The group will be getting student’s perspective as they take part in a number of General English classes which will introduce them to modern approaches in teaching and learning of the English language. While in Springvale they’ll also check out the AMES Distance Learning (DL) program and the Independent Learning Centre (ILC).
The teachers are part of the Supporting Teachers of English Program (STEP) run by the ‘Friends of Ermera (FOE)’, a local Narre Warned based community group.
FOE Education Advisor (and former AMES teacher) Lee Norris comments, “STEP is designed to prepare teachers to become leaders in English language learning in Ermera, a province of East Timor. Each of these teachers will take back invaluable knowledge, resources and leadership skills to their sub districts in Ermera.”
In addition to the five weeks spent with AMES, the group will visit local schools and language study centres to observe and participate, undertake leadership training and spend time with a volunteer mentor.
STEP participants have to undergo a rigorous selection process Lee explains, “There is a great shortage of teachers in East Timor. Some of these guys initially got teaching jobs in Ermera because they speak some English, a couple of them were translators with the Australian Army as they learnt some English when they were young. They haven’t had much teacher training, only what we’ve been able to give them but it is even more valuable because of the English component.”
The program is fully funded by fundraising activities organised by FOE apart from one place which was donated by the City of Casey. All the home stays are with FOE supporters so are free but more funds need to be raised for the rest of the air fares and day to day expenses for the group.
The group also gathered at AMES HQ in Little Collins Street early this week to meet the Education Management team and AMES CEO Cath Scarth.
To contact Freinds of Ermera, please email Lee Norris.
Any questions or feedback regarding this story should be directed to AMES Media Advisor, Sarah Gilmour on email or 9938 4657.
Posted: 02 Feb 2013 03:59 AM PST
FV - FV - Lusa
Os Serviços Secretos sul-coreanos detetaram novos indícios de atividade na base norte-coreana de Punggye-ri, o que leva as autoridades de Seul a afirmar que o teste nuclear pode estar prestes a acontecer, noticiou a agência Efe.
"Detetámos, num túnel na parte sul das instalações de Punggye-ri, que os trabalhos que alegadamente fazem parte dos preparativos para o ensaio nuclear entraram na sua última fase", explicou o porta-voz em declarações registadas pela agência Yonhap.
Na sexta-feira, fontes do governo sul-coreano asseguraram que a Coreia do Norte tinham instalado equipamentos de medição na base, situada no noroeste do país, e que tinha coberto a entrada do túnel na parte oeste das instalações numa aparente intenção de iludir a vigilância por satélite.
"A Coreia do Norte poderá levar a cabo o teste tanto no túnel oeste como no túnel sul. Na verdade, as atividades no túnel sul poderão estar a ser realizadas para desviar a nossa atenção do túnel oeste, pelo que estamos a vigiar os movimentos de perto", acrescentou hoje o porta-voz do Executivo sul-coreano.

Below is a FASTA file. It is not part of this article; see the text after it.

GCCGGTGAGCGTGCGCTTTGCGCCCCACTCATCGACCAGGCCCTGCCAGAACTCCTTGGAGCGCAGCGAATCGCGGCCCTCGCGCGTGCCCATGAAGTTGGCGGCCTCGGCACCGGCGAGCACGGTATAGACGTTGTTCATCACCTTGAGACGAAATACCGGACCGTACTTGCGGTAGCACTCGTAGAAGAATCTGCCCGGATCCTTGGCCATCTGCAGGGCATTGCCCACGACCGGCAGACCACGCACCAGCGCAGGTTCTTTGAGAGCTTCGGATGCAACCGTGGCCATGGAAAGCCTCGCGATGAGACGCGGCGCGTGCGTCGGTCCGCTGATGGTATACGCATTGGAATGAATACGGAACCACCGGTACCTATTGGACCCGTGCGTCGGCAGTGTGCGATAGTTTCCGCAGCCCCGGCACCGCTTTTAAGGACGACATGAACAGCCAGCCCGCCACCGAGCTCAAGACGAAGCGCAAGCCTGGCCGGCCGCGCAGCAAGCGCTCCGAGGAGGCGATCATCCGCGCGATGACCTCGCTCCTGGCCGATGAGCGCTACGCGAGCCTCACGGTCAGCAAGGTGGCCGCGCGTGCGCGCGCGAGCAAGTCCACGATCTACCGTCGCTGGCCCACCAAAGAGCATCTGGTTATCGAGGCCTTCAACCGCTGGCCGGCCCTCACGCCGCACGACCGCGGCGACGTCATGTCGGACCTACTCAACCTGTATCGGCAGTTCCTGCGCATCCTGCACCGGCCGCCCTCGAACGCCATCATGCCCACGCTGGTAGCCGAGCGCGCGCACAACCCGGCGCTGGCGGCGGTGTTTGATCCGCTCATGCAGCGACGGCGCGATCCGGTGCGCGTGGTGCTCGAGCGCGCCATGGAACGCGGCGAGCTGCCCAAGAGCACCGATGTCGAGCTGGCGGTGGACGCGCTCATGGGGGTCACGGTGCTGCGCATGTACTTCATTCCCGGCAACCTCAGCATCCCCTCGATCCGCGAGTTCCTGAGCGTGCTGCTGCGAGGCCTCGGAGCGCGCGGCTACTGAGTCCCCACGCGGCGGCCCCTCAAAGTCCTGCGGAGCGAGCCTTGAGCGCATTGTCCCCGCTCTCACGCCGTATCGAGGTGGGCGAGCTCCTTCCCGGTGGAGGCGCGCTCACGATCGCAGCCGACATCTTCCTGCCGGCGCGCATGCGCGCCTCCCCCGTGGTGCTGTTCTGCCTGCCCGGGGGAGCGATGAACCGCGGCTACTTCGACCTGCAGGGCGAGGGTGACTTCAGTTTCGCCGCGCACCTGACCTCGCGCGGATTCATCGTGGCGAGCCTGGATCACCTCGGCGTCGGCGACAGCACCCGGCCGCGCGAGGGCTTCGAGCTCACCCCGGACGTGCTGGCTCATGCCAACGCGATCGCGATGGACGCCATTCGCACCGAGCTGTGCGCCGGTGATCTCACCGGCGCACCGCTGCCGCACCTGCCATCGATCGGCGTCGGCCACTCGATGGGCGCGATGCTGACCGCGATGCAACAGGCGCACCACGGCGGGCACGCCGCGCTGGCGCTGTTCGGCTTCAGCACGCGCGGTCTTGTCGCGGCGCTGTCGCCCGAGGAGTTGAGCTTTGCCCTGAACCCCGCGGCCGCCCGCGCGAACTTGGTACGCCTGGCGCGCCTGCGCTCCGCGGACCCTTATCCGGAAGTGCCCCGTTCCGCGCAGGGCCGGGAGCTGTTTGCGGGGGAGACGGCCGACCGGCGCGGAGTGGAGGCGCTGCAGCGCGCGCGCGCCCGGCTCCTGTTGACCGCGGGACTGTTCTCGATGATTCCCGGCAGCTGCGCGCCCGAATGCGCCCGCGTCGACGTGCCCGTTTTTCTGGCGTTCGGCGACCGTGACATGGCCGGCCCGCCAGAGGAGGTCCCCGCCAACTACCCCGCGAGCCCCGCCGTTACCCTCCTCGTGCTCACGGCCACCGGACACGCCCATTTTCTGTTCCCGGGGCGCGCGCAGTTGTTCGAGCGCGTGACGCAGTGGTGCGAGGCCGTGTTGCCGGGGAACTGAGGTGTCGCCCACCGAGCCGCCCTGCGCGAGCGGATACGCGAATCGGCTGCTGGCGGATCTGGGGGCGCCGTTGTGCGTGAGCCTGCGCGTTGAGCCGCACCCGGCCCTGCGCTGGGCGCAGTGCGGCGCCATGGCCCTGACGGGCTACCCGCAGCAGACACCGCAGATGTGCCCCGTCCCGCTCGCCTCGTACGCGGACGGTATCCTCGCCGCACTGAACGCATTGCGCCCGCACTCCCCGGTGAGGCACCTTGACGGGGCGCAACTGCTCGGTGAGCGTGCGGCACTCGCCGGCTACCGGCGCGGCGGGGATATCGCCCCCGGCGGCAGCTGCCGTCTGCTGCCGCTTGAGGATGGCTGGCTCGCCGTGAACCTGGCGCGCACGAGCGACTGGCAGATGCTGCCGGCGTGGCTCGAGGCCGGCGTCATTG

Posted: 02 Feb 2013 03:55 AM PST
FPA – GC - Lusa
O governo indiano aprovou penas mais duras para violadores, incluindo a pena de morte caso a vítima morra ou fique em estado vegetativo, na sequência da morte de uma jovem vítima de violação coletiva num autocarro em Nova Deli.
As mudanças foram recomendadas aos ministros por uma comissão nomeada pelo governo após a morte da jovem de 23 anos que foi brutalmente violada num autocarro a 16 de dezembro e morreu duas semanas depois num hospital de Singapura.
O caso motivou manifestações em todo o país a exigir mais segurança para as mulheres.
"Tomámos medidas rápidas e esperamos que estes passos permitam que as mulheres se sintam mais seguras no nosso país", disse o ministro da Justiça, Ashwani Kumar, aos jornalistas.
"É uma legislação progressista e é consistente com a sensibilidade da nação na sequência da revoltante violação coletiva", acrescentou.
As mudanças agora aprovadas pelo governo têm de ser aprovadas pelo presidente, Pranab Mukherjee, para se tornarem lei. Espera-se que o presidente aprove a nova legislação ainda este fim de semana, devendo depois ser ratificada pelo Parlamento.
Segundo as mudanças, a sentença mínima para casos de violação coletiva, violação de menor, violação por um polícia ou por elementos das autoridades duplica, de 10 para 20 anos de prisão, e pode ser prolongada até prisão perpétua.
A lei prevê ainda a imposição da pena de morte quando a vítima seja morta ou fique em estado vegetativo.
Segundo a lei atual, um violador enfrenta entre sete e dez anos de prisão.
O governo criou ainda novos crimes, como 'voyeurismo' ou perseguição.
Cinco dos seis suspeitos da violação coletiva de 16 de dezembro, incluindo o condutor do autocarro, estão a ser julgadas num tribunal especial em Nova Deli e deverão conhecer hoje a sentença.
O sexto suspeito está a ser julgado num tribunal de menores.
O julgamento dos cinco adultos, acusados formalmente 18 dias após o caso, começou a 21 de janeiro.